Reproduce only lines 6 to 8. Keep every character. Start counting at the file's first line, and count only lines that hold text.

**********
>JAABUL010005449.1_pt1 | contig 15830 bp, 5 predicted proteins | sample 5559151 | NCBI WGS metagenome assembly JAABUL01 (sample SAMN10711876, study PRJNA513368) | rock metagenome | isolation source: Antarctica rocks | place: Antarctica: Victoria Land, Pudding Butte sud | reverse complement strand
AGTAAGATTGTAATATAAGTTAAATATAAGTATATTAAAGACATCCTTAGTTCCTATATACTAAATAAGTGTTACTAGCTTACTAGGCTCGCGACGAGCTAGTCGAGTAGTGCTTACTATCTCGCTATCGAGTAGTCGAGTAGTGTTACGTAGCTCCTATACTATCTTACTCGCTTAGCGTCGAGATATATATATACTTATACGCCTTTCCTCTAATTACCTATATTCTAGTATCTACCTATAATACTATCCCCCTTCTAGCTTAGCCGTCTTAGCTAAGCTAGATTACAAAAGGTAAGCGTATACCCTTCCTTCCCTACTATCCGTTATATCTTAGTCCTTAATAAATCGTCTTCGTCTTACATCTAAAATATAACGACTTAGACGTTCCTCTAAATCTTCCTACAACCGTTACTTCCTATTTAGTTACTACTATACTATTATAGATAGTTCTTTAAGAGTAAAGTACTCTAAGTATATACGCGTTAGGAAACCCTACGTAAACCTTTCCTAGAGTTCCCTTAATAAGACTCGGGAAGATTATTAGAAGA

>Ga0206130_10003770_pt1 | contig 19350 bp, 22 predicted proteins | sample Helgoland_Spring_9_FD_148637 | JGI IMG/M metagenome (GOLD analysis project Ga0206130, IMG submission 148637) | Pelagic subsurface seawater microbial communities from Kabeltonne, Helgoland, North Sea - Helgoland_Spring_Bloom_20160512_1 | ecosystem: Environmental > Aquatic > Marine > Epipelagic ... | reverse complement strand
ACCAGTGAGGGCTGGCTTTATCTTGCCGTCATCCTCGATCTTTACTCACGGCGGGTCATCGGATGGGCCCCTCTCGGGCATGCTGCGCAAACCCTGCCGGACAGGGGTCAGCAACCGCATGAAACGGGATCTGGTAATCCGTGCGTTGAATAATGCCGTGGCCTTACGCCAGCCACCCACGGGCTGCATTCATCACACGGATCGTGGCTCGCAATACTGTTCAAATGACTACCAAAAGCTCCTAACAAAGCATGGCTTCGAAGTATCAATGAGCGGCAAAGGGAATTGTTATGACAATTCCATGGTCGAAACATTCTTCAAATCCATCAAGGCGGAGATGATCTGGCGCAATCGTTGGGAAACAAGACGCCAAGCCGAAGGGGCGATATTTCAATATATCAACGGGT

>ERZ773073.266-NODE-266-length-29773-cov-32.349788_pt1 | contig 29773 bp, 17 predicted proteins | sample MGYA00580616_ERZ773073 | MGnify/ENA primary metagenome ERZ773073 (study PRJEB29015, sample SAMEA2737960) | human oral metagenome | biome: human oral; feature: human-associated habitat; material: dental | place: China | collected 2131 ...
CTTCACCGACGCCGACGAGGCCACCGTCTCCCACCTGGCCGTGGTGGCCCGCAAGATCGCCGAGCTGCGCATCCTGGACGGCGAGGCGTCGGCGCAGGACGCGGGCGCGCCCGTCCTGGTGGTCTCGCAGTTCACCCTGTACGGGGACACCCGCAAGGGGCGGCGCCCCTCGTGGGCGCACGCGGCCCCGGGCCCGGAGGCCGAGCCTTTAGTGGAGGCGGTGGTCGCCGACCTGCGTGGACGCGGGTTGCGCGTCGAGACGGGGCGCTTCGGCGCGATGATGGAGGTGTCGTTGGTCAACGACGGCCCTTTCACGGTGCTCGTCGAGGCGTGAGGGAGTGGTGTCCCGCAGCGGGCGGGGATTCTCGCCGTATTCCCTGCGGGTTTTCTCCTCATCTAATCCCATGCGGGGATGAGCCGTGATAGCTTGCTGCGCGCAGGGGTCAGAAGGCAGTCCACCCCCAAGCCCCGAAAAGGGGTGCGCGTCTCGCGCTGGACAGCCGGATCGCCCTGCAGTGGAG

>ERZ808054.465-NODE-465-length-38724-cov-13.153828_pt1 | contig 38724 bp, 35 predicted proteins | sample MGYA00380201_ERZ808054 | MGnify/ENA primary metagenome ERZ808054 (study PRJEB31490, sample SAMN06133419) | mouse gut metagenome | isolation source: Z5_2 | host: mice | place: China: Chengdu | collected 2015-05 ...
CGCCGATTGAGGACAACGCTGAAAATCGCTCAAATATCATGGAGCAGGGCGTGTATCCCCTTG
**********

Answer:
CTTCACCGACGCCGACGAGGCCACCGTCTCCCACCTGGCCGTGGTGGCCCGCAAGATCGCCGAGCTGCGCATCCTGGACGGCGAGGCGTCGGCGCAGGACGCGGGCGCGCCCGTCCTGGTGGTCTCGCAGTTCACCCTGTACGGGGACACCCGCAAGGGGCGGCGCCCCTCGTGGGCGCACGCGGCCCCGGGCCCGGAGGCCGAGCCTTTAGTGGAGGCGGTGGTCGCCGACCTGCGTGGACGCGGGTTGCGCGTCGAGACGGGGCGCTTCGGCGCGATGATGGAGGTGTCGTTGGTCAACGACGGCCCTTTCACGGTGCTCGTCGAGGCGTGAGGGAGTGGTGTCCCGCAGCGGGCGGGGATTCTCGCCGTATTCCCTGCGGGTTTTCTCCTCATCTAATCCCATGCGGGGATGAGCCGTGATAGCTTGCTGCGCGCAGGGGTCAGAAGGCAGTCCACCCCCAAGCCCCGAAAAGGGGTGCGCGTCTCGCGCTGGACAGCCGGATCGCCCTGCAGTGGAG

>ERZ808054.465-NODE-465-length-38724-cov-13.153828_pt1 | contig 38724 bp, 35 predicted proteins | sample MGYA00380201_ERZ808054 | MGnify/ENA primary metagenome ERZ808054 (study PRJEB31490, sample SAMN06133419) | mouse gut metagenome | isolation source: Z5_2 | host: mice | place: China: Chengdu | collected 2015-05 ...
CGCCGATTGAGGACAACGCTGAAAATCGCTCAAATATCATGGAGCAGGGCGTGTATCCCCTTG